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He Who Shall Not Be Named

A few thoughts on a popular leader of men.

I have been warned not to write about a certain professor who, over the last year or so, has become a very popular snake-oil salesman. I know that “snake-oil salesman” is a pejorative but I’m not so sure it should be. America loves snake oil. It is the lubricant of our dreams.

The warnings felt a bit over-the-top. I’m pretty sure if I said his name out loud three times in a mirror he wouldn’t appear behind me. But I’m not going to write his name out because while I don’t believe in the supernatural, I do believe in search engines. I was told that any criticism of this man inspires fury from the faithful.

And there are faithful. He has tens of thousands of fans. The vast majority of these fans are men. In every practical sense I, too, am a man.

He gives these men pep talks, and tough love, and says all the things that a very good high school football coach should say after everyone takes a knee. So far, so good. The next thing you know he’s claiming men deserve to rule because lobsters are jerks to one another and we share an evolutionary ancestor with those melted butter vehicles, never mind the fact that all living organisms on Earth call the same splotch of primordial protoplasm Mommy.

He resembles a gentleman scarecrow. Dapper, slender, solemn. He speaks with a seriousness that, I think, shouldn’t be mocked. I sort of feel like I have to root for anyone who tries to be serious during unserious times. I believe he believes what he preaches. He tells his followers they are worthy. He tells them they are oppressed. Finally, he tells them there is hope. Unfortunately, along the way, he also says things that are flatly outrageous, but three piece suits don’t pay for themselves.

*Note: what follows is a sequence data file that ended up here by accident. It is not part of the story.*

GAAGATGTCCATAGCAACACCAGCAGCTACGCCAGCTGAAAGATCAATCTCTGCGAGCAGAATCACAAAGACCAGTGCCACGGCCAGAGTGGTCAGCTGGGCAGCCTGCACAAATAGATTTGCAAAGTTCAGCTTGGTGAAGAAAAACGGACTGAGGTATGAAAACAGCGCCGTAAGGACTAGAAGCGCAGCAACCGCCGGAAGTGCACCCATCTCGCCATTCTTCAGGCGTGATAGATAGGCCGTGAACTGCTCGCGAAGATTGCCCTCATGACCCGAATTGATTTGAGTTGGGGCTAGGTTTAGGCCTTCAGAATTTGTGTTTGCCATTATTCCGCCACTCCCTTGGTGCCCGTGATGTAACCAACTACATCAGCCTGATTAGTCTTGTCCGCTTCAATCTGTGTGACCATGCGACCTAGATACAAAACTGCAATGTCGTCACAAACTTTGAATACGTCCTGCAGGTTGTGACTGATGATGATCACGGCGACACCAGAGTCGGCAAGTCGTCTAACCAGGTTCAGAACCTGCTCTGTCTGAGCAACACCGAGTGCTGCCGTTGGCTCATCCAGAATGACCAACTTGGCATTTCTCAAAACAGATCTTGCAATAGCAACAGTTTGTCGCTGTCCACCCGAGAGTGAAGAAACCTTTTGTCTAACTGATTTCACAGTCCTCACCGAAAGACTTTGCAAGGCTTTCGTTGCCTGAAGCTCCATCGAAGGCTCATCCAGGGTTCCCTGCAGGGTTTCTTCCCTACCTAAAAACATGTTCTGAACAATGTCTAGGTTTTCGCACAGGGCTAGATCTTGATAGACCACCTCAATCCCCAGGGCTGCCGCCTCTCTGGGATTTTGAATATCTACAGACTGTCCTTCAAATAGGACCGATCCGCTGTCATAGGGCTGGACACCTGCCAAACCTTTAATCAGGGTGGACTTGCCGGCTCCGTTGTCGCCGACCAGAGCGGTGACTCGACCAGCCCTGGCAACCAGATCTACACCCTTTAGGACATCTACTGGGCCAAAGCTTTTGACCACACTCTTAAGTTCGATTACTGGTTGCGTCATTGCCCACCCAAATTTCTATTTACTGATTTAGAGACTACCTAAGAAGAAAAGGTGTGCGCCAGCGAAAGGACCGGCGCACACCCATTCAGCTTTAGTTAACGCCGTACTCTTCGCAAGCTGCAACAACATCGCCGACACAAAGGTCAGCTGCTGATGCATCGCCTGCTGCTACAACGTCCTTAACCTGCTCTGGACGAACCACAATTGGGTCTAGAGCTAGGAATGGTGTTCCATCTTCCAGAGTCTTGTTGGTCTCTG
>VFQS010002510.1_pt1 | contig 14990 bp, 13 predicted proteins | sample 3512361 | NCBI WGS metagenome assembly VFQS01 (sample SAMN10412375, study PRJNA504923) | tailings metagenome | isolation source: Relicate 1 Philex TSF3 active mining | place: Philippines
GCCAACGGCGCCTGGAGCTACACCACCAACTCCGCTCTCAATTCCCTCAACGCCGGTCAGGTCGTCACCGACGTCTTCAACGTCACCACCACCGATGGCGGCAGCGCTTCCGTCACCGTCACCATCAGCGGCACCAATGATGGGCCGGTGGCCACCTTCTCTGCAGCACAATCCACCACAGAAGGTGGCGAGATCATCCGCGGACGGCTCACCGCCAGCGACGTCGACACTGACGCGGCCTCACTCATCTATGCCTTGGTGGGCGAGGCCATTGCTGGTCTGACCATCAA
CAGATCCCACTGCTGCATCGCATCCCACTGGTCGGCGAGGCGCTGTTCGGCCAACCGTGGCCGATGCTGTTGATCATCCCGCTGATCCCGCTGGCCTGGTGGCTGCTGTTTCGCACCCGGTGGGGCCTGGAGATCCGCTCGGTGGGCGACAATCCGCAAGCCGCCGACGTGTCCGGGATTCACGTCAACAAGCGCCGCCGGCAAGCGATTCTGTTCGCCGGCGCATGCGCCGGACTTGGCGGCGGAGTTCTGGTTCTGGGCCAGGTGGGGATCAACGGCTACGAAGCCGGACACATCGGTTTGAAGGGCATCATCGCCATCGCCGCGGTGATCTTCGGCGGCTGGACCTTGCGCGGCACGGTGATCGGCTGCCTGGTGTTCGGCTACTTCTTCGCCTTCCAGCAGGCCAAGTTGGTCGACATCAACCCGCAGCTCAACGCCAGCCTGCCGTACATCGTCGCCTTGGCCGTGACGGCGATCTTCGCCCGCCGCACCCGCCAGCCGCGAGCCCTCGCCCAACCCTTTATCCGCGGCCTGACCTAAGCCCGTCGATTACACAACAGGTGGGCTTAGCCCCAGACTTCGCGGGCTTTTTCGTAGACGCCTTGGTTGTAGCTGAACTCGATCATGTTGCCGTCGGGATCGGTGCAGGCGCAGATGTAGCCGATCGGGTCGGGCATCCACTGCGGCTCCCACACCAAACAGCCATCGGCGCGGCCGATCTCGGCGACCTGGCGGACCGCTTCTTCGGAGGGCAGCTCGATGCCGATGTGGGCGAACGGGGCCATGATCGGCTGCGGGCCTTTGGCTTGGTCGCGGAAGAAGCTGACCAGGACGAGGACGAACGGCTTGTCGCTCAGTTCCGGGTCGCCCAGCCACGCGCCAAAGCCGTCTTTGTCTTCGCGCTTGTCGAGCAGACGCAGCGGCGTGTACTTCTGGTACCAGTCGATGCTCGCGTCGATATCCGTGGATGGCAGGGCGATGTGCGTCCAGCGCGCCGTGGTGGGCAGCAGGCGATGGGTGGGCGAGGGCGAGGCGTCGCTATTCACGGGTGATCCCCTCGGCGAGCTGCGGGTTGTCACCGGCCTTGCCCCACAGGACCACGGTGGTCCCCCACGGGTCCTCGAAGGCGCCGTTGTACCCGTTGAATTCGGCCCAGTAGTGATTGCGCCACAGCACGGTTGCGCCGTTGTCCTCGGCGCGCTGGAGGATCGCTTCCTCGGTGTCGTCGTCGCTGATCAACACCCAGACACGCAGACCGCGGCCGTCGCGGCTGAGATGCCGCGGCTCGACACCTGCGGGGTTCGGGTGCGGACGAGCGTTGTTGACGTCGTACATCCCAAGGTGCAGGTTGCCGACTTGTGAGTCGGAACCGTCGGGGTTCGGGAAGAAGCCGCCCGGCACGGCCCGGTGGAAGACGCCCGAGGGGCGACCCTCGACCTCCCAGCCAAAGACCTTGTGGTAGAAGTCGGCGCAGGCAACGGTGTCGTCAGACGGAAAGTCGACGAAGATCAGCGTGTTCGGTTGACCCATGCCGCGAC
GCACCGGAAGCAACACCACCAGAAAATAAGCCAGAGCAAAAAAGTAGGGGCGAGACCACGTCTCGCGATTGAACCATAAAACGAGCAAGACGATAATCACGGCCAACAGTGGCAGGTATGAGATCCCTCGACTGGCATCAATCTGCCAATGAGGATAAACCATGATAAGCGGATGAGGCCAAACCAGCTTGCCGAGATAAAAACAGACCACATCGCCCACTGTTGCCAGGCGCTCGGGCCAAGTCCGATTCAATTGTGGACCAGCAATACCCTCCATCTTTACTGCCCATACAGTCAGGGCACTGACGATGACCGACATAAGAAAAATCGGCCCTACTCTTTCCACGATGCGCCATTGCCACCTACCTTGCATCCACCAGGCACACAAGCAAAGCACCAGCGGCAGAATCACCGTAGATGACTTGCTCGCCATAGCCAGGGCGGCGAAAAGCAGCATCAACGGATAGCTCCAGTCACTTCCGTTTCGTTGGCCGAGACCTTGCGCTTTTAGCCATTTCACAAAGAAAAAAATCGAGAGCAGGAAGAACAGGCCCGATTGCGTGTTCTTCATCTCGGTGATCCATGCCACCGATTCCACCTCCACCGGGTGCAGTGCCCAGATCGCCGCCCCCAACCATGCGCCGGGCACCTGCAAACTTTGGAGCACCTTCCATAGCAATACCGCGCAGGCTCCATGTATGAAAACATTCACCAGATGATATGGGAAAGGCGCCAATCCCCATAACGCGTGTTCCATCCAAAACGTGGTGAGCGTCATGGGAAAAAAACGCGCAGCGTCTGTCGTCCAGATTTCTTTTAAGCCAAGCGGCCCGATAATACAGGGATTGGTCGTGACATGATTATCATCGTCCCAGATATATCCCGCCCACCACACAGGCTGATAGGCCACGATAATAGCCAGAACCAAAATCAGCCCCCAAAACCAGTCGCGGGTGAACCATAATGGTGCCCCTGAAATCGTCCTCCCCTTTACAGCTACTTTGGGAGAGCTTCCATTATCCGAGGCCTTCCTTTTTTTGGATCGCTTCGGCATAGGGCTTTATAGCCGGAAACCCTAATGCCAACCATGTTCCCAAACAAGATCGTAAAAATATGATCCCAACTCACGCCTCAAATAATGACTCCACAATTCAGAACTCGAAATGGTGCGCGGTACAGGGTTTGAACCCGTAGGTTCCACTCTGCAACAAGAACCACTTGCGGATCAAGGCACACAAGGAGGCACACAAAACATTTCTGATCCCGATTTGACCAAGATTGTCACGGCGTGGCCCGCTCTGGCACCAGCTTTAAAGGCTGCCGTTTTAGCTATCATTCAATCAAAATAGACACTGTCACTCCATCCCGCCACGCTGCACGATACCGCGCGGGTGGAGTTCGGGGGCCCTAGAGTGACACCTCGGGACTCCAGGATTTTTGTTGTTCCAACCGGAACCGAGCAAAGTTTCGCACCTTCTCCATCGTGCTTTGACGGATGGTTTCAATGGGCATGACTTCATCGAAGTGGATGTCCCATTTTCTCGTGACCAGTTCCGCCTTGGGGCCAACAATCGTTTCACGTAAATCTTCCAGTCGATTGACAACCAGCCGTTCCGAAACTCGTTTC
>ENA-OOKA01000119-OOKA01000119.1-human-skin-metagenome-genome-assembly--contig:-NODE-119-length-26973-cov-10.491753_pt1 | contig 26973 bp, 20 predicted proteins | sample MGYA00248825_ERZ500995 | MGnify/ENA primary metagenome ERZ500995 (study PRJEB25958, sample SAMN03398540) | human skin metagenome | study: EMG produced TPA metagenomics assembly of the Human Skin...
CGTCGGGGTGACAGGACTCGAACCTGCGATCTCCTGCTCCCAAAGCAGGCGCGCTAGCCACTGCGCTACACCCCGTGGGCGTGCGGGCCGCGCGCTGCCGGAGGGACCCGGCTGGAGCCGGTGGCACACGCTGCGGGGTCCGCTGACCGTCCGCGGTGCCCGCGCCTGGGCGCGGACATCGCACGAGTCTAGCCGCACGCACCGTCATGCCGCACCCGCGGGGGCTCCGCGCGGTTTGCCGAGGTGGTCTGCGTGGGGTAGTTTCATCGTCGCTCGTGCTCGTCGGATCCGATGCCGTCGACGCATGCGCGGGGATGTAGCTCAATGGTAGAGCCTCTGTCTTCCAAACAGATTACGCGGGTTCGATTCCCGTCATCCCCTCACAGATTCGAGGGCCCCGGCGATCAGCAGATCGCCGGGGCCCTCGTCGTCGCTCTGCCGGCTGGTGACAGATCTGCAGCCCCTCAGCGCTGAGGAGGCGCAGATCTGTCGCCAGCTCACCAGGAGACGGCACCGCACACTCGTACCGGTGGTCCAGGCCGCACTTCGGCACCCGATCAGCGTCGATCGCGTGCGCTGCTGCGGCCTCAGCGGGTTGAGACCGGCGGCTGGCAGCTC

I watched some of his videos and you can see the conflict between the scholar and the guru who is making lots of money from telling people what they want, or need, to hear. His eyes tremble with sadness, and fear, and pity. His lessons are stern. He tries, I think, to teach these men to take responsibility for their lives. I hope some of them hear that message. But far too many applaud his theatrics. He can be casually cruel to those who aren’t in his flock. He has learned to love the cheers a bit too much.

He recently told a major newspaper that the only solution to sexually-frustrated men is “enforced monogamy.” This statement was controversial, to say the least. Later, the professor clarified what he actually meant by “enforced monogamy.” He didn’t mean women should be forced to sexual service men at gunpoint. He just meant that society should encourage monogamy. Or something like that. He also said, in that interview, that women are pursuing only “high-status” men. I’m going to make a sweeping gender statement that I feel pretty good about: superficial men and women are always nitwits.

One big takeaway from this article is that, for a man who insists men “speak precisely,” he is extremely good at being misunderstood.

Then, again, holy men often speak in tongues. Their sacred gibberish is then interpreted, and argued over, and interpreted again.

I don’t judge those who find religion. Humans crave purpose and seek out prophets who provide direction. Unfortunately, most religions require their worshippers to surrender to its principles, even if those principles are contradictory. It’s hard to take responsibility for your actions if Satan, or some other all-powerful scapegoat, made you do it. It is a poisonous, contradictory sermon: love they neighbor… oh, and by the way, thy neighbor is why you’re a loser. This is why, I suspect, the professor’s fans are so savagely angry about feminists, or trans people, or internet essayists who aren’t easily impressed by self-help hucksters. They are heretics who dare to question The Word.